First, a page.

Over the course of 135 missions, which ran from 1983 to 1998, the Space Shuttles performed many important tasks. These included carrying the Spacelab into orbit – a joint effort with the European Space Agency (ESA) – running supplies to Mir and the ISS (see below), and the launch and successful repair of the Hubble Space Telescope (which took place in 1990 and 1993, respectively).

Space Shuttle Columbia launching on its maiden voyage on April 12th, 1981. Credit: NASA
Space Shuttle Columbia launching on its maiden voyage on April 12th, 1981. Credit: NASA

The Shuttle program suffered two disasters during the course of its 15 years of service. The first was the Challenger disaster in 1986, while the second – the Columbia disaster – took place in 2003. Fourteen astronauts were lost, as well as the two shuttles. By 2011, the program was discontinued, the last mission ending on July 21st, 2011 with the landing of Space Shuttle Atlantis at the Kennedy Space Center.

By 1993, NASA began collaborating with the Russians, the ESA and the Japan Aerospace Exploration Agency (JAXA) to create the International Space Station (ISS). Combining NASA’s Space Station Freedom project with the Soviet/Russian Mir-2 station, the European Columbus station, and the Japanese Kibo laboratory module, the project also built on the Russian-American Shuttle-Mir missions (1995-1998).

The ISS and Recent Projects:
With the retirement of the Space Shuttle Program in 2011, crew members were delivered exclusively by Soyuz spacecraft. The Soyuz remains docked with the station while crews perform their six-month long missions, and then returns them to Earth. Until another US manned spacecraft is ready – which is NASA is busy developing – crew members will travel to and from the ISS exclusively aboard the Soyuz.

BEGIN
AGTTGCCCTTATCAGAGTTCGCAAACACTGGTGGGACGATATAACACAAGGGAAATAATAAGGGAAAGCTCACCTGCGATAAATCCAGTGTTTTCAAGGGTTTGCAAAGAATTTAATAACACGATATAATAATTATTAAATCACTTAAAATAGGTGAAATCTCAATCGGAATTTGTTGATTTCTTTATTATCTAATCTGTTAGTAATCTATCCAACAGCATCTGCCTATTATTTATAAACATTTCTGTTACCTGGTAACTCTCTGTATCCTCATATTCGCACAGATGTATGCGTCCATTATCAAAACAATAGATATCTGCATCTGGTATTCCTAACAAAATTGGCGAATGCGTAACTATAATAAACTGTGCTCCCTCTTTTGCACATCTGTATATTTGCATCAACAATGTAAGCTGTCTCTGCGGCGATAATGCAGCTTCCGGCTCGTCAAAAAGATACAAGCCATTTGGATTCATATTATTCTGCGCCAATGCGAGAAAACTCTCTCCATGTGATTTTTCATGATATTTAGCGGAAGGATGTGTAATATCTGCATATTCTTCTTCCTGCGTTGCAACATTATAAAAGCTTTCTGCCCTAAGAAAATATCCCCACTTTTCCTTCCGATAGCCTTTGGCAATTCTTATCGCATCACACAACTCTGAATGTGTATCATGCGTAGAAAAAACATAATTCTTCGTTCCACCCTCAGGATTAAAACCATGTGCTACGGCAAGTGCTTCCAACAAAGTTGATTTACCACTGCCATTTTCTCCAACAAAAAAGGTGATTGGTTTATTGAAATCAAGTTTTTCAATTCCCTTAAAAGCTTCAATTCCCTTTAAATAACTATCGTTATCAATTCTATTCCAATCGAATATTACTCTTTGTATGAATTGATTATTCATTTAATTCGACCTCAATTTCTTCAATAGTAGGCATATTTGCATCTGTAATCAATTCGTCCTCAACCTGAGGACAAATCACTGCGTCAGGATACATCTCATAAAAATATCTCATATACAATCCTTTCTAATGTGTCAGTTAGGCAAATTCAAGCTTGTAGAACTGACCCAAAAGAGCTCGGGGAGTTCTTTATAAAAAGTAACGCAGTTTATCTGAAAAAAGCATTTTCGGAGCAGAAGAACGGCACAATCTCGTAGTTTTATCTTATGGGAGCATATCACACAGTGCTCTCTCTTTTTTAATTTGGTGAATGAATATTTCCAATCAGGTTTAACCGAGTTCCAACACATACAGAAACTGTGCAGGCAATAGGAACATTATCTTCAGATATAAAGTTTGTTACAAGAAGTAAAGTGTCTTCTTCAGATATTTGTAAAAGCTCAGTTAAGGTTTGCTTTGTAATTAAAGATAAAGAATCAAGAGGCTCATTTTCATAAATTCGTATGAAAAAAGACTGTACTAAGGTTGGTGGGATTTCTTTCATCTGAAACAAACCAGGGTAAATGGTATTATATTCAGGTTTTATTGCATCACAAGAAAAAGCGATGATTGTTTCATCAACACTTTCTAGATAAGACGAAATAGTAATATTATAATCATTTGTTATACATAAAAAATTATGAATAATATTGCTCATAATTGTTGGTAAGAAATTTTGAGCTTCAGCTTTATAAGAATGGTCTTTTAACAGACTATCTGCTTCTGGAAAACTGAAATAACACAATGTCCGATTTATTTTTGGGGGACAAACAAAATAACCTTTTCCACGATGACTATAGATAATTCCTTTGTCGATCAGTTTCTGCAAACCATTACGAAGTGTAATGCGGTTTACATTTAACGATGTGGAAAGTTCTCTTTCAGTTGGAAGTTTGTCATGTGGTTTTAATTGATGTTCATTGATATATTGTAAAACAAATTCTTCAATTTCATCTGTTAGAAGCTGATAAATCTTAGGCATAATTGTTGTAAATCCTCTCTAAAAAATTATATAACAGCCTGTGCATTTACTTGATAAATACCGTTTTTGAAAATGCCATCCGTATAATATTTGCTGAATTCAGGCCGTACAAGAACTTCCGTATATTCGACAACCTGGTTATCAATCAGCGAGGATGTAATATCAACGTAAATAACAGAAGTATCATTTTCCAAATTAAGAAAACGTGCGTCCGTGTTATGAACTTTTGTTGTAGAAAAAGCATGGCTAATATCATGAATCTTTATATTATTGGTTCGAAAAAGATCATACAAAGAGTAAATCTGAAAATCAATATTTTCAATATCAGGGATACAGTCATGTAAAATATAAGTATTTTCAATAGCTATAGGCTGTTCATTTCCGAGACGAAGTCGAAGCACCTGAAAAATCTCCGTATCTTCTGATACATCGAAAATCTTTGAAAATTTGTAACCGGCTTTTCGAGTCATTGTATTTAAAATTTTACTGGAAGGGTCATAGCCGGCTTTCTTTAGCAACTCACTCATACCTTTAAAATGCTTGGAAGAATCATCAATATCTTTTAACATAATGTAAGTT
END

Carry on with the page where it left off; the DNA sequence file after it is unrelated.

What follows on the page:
The International Space Station, photographed by the crew of STS-132 as they disembarked. Credit: NASA
The International Space Station, photographed by the crew of the Space Shuttle Atlantis (STS-132). Credit: NASA

Uncrewed cargo missions arrive regularly with the station, usually in the form of the Russian Progress spacecraft, but also from the ESA’s Automated Transfer Vehicle (ATV) since 2008, the Japanese H-II Transfer Vehicle (HTV) since 2009, SpaceX’s Dragon spacecraft since 2012, and the American Cygnus spacecraft since 2013.

The ISS has been continuously occupied for the past 15 years, having exceeded the previous record held by Mir; and has been visited by astronauts and cosmonauts from 15 different nations. The ISS program is expected to continue until at least 2020, but may be extended until 2028 or possibly longer, depending on the budget environment.

Future of NASA:
A few years ago, NASA celebrated its fiftieth anniversary. Originally designed to ensure American supremacy in space, it has since adapted to changing conditions and political climates. It’s accomplishments have also been extensive, ranging from launching the first American artificial satellites into space for scientific and communications purposes, to sending probes to explore the planets of the Solar System.

But above all else, NASA’s greatest accomplishments have been in sending human beings into space, and being the agency that conducted the first manned missions to the Moon. In the coming years, NASA hopes to build on that reputation, bringing an asteroid closer to Earth so we can study it more closely, and sending manned missions to Mars.